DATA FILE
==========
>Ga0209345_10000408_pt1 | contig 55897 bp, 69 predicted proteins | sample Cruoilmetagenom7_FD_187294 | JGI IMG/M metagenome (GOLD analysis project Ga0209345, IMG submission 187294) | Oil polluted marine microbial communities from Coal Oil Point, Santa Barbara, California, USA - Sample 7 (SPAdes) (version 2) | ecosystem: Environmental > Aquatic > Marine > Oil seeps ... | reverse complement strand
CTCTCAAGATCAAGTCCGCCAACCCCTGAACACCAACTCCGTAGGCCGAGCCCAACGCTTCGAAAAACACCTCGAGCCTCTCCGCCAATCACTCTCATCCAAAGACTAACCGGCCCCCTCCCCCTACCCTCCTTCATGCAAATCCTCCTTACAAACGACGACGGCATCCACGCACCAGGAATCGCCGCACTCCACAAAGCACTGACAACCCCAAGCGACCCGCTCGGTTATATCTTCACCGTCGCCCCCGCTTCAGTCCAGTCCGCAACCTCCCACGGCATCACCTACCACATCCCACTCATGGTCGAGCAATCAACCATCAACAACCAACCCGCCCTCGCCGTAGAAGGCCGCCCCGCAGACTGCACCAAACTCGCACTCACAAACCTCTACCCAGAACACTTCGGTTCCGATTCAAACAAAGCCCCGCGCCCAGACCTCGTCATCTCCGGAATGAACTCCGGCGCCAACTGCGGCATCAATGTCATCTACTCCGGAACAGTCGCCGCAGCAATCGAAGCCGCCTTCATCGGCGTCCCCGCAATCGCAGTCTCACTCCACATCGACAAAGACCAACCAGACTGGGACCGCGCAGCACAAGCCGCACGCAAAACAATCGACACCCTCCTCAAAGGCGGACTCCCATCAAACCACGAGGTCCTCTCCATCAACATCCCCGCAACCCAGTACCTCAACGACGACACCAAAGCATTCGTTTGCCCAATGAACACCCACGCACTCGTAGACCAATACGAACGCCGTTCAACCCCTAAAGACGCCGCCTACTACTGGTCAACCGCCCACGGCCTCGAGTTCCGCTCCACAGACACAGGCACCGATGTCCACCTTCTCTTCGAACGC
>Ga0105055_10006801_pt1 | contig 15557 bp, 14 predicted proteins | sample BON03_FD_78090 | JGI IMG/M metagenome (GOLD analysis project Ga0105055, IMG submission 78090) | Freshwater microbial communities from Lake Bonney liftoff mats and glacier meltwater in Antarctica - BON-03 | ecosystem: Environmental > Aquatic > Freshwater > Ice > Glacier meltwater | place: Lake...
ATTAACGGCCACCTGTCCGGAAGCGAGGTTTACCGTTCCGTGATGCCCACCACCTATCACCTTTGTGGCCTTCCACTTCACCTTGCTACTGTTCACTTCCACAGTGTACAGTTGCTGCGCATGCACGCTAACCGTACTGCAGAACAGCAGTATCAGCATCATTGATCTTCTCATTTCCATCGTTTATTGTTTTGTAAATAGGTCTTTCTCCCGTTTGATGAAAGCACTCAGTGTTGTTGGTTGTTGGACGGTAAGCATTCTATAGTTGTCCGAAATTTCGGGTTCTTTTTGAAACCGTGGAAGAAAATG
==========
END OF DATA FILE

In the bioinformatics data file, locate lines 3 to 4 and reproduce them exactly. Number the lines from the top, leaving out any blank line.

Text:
>Ga0105055_10006801_pt1 | contig 15557 bp, 14 predicted proteins | sample BON03_FD_78090 | JGI IMG/M metagenome (GOLD analysis project Ga0105055, IMG submission 78090) | Freshwater microbial communities from Lake Bonney liftoff mats and glacier meltwater in Antarctica - BON-03 | ecosystem: Environmental > Aquatic > Freshwater > Ice > Glacier meltwater | place: Lake...
ATTAACGGCCACCTGTCCGGAAGCGAGGTTTACCGTTCCGTGATGCCCACCACCTATCACCTTTGTGGCCTTCCACTTCACCTTGCTACTGTTCACTTCCACAGTGTACAGTTGCTGCGCATGCACGCTAACCGTACTGCAGAACAGCAGTATCAGCATCATTGATCTTCTCATTTCCATCGTTTATTGTTTTGTAAATAGGTCTTTCTCCCGTTTGATGAAAGCACTCAGTGTTGTTGGTTGTTGGACGGTAAGCATTCTATAGTTGTCCGAAATTTCGGGTTCTTTTTGAAACCGTGGAAGAAAATG